3. Apple Still Supports DRM for Movies and TV

Buried inside the Apple hippy motif is a pure capitalist. It's no surprise to anyone, but Apple isn't Linux. Just because you're not Microsoft doesn't mean you're not evil. There's a lot of evil under the shiny white minimalist modern art exterior. Yes, Steve Jobs became a new hero of mine when he wrote that Digital Rights Management is broken and backed up his words by striking a deal with EMI to release DRM-free tracks on iTunes and offered the same deal to any music producer working with iTunes. Music was never the problem, though. It takes about 30 seconds and a 5 cent CD to legally bypass the DRM of iTunes and convert your music into any format you want.

Movies and TV shows are the bigger problem. There is no way to currently bypass the DRM on shows or movies purchased from iTunes. They aren't exactly cheap at $2 a show or $10 a movie; at least not cheap enough to consider them totally disposable. If something of mine is wrapped in DRM, I am confident that I will lose it in the next five years or so. It is as disposable as a VHS tape.

To focus so much attention on the DRM of music clearly misses the point that the real battle is for movies and TV shows. Apple continues to stand behind DRM as it relates to movies and TV shows.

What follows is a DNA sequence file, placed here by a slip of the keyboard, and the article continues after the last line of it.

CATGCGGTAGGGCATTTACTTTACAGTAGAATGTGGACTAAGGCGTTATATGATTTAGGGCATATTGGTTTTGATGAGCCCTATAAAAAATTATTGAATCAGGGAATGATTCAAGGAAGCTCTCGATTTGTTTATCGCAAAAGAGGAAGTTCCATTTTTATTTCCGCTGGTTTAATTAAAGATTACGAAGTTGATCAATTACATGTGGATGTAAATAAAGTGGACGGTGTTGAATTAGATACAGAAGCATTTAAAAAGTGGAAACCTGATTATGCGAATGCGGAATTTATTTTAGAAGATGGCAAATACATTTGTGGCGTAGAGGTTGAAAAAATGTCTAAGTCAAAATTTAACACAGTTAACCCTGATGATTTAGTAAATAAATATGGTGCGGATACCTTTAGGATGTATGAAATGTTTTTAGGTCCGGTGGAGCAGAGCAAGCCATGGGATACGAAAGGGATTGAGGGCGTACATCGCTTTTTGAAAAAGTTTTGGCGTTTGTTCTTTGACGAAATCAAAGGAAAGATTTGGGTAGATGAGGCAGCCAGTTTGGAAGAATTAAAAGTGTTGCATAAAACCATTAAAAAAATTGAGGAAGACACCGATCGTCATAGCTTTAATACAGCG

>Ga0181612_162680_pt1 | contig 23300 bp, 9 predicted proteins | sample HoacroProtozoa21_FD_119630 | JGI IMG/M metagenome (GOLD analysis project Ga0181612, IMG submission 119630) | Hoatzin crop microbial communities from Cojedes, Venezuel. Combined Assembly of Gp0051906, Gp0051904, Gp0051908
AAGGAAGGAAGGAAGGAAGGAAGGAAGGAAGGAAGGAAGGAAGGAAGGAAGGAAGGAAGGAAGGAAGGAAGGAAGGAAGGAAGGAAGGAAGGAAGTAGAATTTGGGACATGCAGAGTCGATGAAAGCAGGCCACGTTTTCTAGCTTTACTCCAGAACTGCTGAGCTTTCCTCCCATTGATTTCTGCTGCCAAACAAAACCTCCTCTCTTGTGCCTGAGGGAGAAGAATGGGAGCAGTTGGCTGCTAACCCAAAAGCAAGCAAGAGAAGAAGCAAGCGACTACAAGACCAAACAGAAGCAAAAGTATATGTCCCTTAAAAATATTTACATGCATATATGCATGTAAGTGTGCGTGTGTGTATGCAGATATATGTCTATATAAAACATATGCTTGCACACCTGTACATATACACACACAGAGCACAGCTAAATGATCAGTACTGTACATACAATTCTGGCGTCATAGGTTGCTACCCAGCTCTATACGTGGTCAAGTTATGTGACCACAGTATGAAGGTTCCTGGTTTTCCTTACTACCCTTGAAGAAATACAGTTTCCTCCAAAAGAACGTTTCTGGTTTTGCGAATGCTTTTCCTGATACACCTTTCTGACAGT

4. All Other Apple Products Are Delayed for the iPhone

I don't want an iPhone. It is missing a lot of features I want from a device like that including longer battery life, a larger drive, and a lower price. Not wanting a product doesn't matter very much until the company that produces it delays every other product I DO want to focus on the one magic device to rule them all.

Apple used to have the best product available for digital music. Now Apple lags behind three other competing music players including Sansa's X, Creative Labs's X, and Microsoft's Zune. All of these have widescreen displays, large hard drives, and bluetooth connections. Apple could kill these systems with an excellent high-capacity widescreen iPod but all of the technology that would create such a killer device went to the iPhone.

Apple pushed Leopard back for nearly six months because if the iPhone. Apple will likely hold back any announcement of a sixth generation iPod until after the iPhone. We're seeing no new iMacs, no new Macbooks, no new Mac Minis, and no new iPods so far this year. Everything is on hold because of the iPhone.

I don't want an iPhone, I want a new iPod. Apple is very close to making the same mistake Sony made with the Playstation 3. No one wants a universal next-generation home media experience, they want a game console. No one wants a pocket digital media communication internet device, they want an iPod.